If future provisions on the marriage penalty, tax rates and the phaseouts for itemized deductions and personal exemptions were in place today, here’s how their financial picture would improve:

Salary before 401(k)

$250,000

401(k) Contribution

$25,000

Adjusted Gross Income

$225,000

Itemized Deductions

$50,000

Amount Phased Out

$0

Deductions after Phaseout

$50,000

Personal Exemptions

$12,000

Percentage Phased Out

0%

Exemptions after Phaseout

$12,000

Taxable Income

$163,000

Tax

$36,065

Their taxes decrease by more than $4,000 and income tax as a fraction of their pre-401(k) income drops to roughly 14 percent.

"The implementation of the tax-saving provisions of the 2001 law – whether that happens sooner or later – will save this family a significant amount of money, but they still end up paying more in tax than many people earn as their entire income," Luscombe observed. "Families like this will benefit significantly from tax reductions, but they still end up bearing a large part of the total income tax burden."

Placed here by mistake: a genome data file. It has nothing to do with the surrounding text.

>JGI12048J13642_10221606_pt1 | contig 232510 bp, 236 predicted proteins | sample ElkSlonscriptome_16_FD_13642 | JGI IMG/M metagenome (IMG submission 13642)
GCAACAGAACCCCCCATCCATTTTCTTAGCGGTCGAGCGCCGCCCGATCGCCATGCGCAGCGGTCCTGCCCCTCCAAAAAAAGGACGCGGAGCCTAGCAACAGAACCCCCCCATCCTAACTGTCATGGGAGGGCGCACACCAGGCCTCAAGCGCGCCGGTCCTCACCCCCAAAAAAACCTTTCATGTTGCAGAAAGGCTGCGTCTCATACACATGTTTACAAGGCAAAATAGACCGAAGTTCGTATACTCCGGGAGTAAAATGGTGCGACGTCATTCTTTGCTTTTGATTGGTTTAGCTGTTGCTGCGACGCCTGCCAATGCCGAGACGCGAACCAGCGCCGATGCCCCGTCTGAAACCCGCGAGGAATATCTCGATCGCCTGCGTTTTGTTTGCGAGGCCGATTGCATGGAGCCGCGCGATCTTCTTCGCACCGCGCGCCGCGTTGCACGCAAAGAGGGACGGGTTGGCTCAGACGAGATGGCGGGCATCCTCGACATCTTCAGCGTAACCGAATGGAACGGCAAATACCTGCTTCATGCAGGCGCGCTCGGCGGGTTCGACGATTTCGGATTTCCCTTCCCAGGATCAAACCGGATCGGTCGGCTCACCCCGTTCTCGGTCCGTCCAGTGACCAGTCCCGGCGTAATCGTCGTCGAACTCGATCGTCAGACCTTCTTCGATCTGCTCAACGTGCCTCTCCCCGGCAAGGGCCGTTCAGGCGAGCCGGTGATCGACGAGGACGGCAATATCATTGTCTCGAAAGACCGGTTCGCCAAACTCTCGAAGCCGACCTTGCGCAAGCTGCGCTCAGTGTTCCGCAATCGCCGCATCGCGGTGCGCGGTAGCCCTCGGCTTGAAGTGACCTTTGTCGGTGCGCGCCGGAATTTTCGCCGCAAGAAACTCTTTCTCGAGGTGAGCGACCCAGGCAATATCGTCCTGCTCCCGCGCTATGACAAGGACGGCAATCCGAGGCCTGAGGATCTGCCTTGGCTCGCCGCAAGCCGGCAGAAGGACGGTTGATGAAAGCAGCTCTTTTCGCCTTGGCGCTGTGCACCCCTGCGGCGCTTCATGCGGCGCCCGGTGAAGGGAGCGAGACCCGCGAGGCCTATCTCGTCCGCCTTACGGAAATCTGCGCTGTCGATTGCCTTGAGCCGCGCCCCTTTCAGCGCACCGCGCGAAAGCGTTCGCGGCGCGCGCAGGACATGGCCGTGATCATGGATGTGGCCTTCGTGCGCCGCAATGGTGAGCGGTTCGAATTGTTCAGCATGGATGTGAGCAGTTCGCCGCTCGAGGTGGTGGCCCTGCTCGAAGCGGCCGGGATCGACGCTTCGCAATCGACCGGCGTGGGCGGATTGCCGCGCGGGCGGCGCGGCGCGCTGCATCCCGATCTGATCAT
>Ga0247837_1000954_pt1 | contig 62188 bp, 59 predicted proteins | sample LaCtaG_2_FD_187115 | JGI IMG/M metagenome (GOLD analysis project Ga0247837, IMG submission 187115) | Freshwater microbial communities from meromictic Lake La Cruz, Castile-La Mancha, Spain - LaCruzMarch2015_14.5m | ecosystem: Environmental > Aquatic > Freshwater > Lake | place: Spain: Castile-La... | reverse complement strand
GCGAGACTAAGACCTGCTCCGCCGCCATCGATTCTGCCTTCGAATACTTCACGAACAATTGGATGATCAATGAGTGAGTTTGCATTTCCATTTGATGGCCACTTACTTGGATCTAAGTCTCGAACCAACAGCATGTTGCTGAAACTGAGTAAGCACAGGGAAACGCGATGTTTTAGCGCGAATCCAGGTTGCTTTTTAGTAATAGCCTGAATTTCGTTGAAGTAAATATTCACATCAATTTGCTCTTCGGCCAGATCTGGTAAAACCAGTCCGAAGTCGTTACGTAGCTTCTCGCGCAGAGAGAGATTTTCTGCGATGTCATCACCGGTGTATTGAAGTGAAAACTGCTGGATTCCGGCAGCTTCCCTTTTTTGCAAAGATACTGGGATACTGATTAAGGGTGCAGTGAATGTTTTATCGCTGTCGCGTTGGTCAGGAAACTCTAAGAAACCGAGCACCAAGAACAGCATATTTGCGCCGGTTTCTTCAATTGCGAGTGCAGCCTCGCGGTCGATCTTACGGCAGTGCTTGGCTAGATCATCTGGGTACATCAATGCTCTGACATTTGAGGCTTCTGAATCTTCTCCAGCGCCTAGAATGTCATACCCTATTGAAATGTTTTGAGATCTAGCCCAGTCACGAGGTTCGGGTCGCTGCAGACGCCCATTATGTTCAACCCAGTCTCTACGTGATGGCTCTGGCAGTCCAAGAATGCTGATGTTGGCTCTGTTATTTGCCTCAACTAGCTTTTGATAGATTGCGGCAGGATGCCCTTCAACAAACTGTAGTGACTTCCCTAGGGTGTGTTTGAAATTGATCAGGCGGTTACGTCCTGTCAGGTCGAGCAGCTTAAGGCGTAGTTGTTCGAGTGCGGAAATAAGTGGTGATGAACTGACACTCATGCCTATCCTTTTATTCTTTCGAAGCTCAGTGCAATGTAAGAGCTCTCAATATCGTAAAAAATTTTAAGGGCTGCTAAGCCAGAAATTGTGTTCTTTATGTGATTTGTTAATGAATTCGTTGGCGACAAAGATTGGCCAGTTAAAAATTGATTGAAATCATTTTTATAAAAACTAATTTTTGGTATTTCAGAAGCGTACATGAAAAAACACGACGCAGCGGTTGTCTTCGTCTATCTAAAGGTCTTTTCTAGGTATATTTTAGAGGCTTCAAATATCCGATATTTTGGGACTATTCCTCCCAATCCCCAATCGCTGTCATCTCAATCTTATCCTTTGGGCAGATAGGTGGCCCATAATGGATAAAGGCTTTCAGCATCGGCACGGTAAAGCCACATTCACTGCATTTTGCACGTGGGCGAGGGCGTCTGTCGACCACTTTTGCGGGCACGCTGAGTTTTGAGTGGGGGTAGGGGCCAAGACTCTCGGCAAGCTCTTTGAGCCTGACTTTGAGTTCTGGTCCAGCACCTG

What’s more, this family is at the lower end of the top tier of taxpayers. Millionaires and billionaires, despite the best efforts of their tax advisors, usually pay much more.

"It may not be much consolation to someone of modest means who has to scrape and borrow to pay his light bill, but very few wealthy individuals escape the income tax, and they provide a large chunk of all the income tax paid," Luscombe said.

About CCH INCORPORATED

CCH INCORPORATED, headquartered in Riverwoods, Ill., was founded in 1913 and has served four generations of business professionals and their clients. CCH is a wholly owned subsidiary of Wolters Kluwer North America. The CCH web site can be accessed at cch.com. The CCH tax and accounting destination site can be accessed at tax.cchgroup.com.